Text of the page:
state of the extensive and diverse commentary on Tolkien.

          Therefore, the customary labels for Tolkien criticism, such
          as "hostile" vs. "laudatory" or "popular" vs. "serious," are more
          misleading than representative. While there may be starkly differing
          views of Tolkien and uncertainty as to whether he is considered
          a "canonical" author, his writings remain among the most widely read
          and consistently admired works of literature of the twentieth century.



          --- In mythsoc@y..., "Michael Martinez" <michael@x> wrote:
          > --- In mythsoc@y..., "Ted Sherman" <tedsherman@h...> wrote:
          > > From the current Chronicle of Higher Education.
          >
          > I know many academics. A lot of them are aware of Tolkien and love
          > him. I don't know of any who fall into the category of anti-
          > Tolkienists that these familiar (and well-respected) names refer to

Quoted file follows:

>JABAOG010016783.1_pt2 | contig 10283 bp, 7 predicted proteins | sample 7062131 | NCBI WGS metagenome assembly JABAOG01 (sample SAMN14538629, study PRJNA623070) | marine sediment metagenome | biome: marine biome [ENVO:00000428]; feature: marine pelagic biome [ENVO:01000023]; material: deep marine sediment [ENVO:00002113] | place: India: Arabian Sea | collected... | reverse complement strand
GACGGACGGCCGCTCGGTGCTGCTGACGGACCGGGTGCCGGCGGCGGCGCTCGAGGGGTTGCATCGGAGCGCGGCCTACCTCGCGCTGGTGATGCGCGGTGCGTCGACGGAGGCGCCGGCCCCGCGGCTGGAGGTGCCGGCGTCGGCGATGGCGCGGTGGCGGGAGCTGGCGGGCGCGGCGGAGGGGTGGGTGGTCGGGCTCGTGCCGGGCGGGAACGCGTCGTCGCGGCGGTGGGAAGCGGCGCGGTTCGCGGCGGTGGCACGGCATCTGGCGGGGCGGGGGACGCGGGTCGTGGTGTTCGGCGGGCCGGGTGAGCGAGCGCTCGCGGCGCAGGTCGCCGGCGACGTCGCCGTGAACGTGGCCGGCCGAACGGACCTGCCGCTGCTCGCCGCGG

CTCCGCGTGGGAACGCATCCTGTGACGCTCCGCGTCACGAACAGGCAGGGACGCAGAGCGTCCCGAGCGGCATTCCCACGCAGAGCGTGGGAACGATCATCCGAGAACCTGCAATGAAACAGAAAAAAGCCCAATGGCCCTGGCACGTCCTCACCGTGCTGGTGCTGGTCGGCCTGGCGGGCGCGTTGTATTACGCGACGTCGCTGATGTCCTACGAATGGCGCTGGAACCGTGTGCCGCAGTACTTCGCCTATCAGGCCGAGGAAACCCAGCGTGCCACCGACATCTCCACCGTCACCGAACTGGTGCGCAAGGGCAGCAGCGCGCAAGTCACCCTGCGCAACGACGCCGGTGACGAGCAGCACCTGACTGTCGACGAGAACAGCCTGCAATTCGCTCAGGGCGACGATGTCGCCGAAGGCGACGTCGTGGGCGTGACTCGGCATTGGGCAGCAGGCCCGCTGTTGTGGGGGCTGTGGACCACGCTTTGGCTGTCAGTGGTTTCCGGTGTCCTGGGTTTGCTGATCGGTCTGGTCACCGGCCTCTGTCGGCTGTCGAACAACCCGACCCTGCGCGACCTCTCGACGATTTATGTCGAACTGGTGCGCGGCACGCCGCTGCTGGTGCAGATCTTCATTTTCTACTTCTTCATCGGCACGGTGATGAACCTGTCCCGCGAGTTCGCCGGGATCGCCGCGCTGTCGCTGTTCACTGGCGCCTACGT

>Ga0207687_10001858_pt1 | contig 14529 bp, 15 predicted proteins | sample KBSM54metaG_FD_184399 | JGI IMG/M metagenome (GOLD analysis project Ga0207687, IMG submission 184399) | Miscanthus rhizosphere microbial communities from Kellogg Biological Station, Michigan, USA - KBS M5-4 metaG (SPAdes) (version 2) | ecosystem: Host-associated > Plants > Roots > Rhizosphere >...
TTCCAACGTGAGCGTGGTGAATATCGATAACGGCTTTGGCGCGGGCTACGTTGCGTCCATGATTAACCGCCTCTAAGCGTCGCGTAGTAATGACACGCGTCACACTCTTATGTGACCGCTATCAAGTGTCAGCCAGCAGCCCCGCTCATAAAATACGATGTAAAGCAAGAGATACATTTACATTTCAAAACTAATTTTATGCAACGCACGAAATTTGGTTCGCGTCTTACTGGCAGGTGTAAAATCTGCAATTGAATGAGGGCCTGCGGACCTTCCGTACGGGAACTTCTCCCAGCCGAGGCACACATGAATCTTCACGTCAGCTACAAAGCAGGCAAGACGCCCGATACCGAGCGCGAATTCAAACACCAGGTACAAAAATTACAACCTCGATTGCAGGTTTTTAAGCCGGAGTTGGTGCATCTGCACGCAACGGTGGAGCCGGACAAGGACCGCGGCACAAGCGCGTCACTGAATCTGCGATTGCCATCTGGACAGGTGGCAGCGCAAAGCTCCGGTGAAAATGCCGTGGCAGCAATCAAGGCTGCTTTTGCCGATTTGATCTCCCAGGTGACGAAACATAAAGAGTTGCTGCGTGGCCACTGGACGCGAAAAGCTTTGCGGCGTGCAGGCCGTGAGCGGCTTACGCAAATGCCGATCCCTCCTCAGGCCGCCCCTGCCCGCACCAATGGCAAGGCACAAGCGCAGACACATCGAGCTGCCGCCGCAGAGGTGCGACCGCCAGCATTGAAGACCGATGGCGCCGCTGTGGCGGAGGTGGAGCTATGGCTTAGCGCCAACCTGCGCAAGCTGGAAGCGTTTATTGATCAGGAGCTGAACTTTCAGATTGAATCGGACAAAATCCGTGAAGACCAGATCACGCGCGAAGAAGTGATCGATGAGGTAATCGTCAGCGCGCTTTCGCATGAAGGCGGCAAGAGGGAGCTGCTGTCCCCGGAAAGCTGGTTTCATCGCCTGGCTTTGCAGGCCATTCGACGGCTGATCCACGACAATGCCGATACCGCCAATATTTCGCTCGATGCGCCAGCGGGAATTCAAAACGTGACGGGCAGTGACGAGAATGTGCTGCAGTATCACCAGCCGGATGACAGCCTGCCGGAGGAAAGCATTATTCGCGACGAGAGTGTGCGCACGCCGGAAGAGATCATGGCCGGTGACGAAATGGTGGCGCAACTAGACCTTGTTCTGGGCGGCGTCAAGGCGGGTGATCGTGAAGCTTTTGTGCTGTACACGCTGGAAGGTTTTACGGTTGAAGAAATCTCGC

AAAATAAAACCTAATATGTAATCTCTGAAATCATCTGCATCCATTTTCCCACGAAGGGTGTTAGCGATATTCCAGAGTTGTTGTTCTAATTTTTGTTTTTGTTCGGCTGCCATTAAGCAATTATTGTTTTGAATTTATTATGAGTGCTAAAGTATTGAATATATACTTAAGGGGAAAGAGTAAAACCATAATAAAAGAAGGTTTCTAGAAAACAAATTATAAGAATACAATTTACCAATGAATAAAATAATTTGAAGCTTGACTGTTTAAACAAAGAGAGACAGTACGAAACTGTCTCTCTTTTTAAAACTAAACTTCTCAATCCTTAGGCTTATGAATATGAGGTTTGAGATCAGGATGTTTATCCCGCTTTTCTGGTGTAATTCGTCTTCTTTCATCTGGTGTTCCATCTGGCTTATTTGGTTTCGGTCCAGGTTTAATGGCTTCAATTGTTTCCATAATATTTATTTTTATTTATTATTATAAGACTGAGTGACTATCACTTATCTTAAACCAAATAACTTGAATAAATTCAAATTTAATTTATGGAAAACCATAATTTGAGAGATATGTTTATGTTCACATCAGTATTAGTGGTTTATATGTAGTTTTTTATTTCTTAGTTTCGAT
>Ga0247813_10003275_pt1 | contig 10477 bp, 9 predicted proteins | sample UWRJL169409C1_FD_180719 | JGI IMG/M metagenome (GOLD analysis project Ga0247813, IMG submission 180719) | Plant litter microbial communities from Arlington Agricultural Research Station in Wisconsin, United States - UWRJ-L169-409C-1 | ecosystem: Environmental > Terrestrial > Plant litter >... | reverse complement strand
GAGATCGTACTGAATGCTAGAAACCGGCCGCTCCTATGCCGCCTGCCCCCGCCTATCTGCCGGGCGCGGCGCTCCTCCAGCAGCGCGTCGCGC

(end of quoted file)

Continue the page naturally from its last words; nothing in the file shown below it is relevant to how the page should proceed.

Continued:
> in the generic sense.
          >
          > For once, I'd like to see a roundup article of the other side. We
          > have people like Chris Mooney running around pretending Tolkien is
          > worth beating up on, but why can't the media find the academics who
          > turn their noses up at Tolkien?
          >
          > Can anyone suggest a recent article from the last 4-5 years where
          > several of the anti-Tolkienists are cited?
          >
          > Preferably one online, but I need to find out where Houston hides
          its
          > libraries anyway.
        • Michael Martinez
          ... for ... Very interesting. I suppose that will ignite some hearths. :)
          Message 4 of 6 , Sep 13, 2001
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            --- In mythsoc@y..., "Janet Croft" <jbcroft@o...> wrote:
            > I was checking out a database today and found a dissertation that
            > might answer this question -- it's an overview of Tolkien criticism
            > by Dan Timmons, who was at Mythcon and interviewed several of us
            for
            > his forthcoming documentary:

            Very interesting. I suppose that will ignite some hearths. :)